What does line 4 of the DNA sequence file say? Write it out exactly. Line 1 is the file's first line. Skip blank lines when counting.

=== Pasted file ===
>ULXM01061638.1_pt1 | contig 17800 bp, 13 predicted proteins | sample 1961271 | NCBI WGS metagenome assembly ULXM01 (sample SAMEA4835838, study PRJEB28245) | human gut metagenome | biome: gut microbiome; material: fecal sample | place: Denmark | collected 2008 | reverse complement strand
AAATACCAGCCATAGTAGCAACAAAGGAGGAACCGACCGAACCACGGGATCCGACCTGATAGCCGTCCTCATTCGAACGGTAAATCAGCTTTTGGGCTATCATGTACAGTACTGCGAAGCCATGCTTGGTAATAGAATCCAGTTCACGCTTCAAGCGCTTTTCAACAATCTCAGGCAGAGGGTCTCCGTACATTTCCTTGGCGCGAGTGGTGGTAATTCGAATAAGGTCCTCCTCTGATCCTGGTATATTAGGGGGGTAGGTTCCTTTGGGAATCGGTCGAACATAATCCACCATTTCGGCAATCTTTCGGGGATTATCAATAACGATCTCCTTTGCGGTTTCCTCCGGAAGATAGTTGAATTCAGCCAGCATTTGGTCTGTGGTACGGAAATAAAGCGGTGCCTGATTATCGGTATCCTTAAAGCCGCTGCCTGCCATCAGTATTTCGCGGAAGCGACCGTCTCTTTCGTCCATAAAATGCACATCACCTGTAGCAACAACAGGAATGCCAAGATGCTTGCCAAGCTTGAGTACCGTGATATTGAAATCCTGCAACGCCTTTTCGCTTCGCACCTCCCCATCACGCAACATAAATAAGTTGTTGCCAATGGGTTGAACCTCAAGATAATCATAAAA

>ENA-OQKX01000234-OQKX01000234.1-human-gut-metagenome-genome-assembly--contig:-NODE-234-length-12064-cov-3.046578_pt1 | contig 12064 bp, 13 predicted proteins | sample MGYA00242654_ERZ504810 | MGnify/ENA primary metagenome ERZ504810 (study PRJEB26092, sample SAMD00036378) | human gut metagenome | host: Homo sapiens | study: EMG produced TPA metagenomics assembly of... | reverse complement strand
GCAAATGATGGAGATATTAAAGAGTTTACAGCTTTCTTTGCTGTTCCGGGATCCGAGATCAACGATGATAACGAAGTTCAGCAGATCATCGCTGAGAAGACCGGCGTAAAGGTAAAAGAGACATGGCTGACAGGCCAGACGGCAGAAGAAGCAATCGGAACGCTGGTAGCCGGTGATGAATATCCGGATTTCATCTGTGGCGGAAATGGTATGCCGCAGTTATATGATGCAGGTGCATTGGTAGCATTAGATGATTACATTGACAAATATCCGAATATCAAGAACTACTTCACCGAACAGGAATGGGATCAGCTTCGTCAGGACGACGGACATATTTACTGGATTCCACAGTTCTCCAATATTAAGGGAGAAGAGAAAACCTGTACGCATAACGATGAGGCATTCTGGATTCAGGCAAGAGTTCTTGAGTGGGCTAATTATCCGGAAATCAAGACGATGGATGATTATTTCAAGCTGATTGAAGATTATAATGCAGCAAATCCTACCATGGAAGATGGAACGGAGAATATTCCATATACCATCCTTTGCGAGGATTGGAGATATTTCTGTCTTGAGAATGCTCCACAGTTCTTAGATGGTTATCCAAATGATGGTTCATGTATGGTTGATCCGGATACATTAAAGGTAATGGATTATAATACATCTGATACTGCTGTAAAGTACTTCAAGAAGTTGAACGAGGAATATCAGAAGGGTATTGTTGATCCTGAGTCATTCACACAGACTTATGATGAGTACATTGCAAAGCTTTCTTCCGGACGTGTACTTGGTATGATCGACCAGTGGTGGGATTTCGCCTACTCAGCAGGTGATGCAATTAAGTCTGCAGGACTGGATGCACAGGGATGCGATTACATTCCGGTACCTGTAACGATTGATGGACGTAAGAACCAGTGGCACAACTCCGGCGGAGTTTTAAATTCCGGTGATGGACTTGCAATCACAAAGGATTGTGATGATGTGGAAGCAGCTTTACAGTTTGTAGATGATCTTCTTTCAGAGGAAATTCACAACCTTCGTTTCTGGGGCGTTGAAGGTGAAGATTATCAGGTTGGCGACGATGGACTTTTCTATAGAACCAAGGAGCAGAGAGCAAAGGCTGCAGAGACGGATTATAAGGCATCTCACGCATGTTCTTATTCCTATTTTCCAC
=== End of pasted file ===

GCAAATGATGGAGATATTAAAGAGTTTACAGCTTTCTTTGCTGTTCCGGGATCCGAGATCAACGATGATAACGAAGTTCAGCAGATCATCGCTGAGAAGACCGGCGTAAAGGTAAAAGAGACATGGCTGACAGGCCAGACGGCAGAAGAAGCAATCGGAACGCTGGTAGCCGGTGATGAATATCCGGATTTCATCTGTGGCGGAAATGGTATGCCGCAGTTATATGATGCAGGTGCATTGGTAGCATTAGATGATTACATTGACAAATATCCGAATATCAAGAACTACTTCACCGAACAGGAATGGGATCAGCTTCGTCAGGACGACGGACATATTTACTGGATTCCACAGTTCTCCAATATTAAGGGAGAAGAGAAAACCTGTACGCATAACGATGAGGCATTCTGGATTCAGGCAAGAGTTCTTGAGTGGGCTAATTATCCGGAAATCAAGACGATGGATGATTATTTCAAGCTGATTGAAGATTATAATGCAGCAAATCCTACCATGGAAGATGGAACGGAGAATATTCCATATACCATCCTTTGCGAGGATTGGAGATATTTCTGTCTTGAGAATGCTCCACAGTTCTTAGATGGTTATCCAAATGATGGTTCATGTATGGTTGATCCGGATACATTAAAGGTAATGGATTATAATACATCTGATACTGCTGTAAAGTACTTCAAGAAGTTGAACGAGGAATATCAGAAGGGTATTGTTGATCCTGAGTCATTCACACAGACTTATGATGAGTACATTGCAAAGCTTTCTTCCGGACGTGTACTTGGTATGATCGACCAGTGGTGGGATTTCGCCTACTCAGCAGGTGATGCAATTAAGTCTGCAGGACTGGATGCACAGGGATGCGATTACATTCCGGTACCTGTAACGATTGATGGACGTAAGAACCAGTGGCACAACTCCGGCGGAGTTTTAAATTCCGGTGATGGACTTGCAATCACAAAGGATTGTGATGATGTGGAAGCAGCTTTACAGTTTGTAGATGATCTTCTTTCAGAGGAAATTCACAACCTTCGTTTCTGGGGCGTTGAAGGTGAAGATTATCAGGTTGGCGACGATGGACTTTTCTATAGAACCAAGGAGCAGAGAGCAAAGGCTGCAGAGACGGATTATAAGGCATCTCACGCATGTTCTTATTCCTATTTTCCAC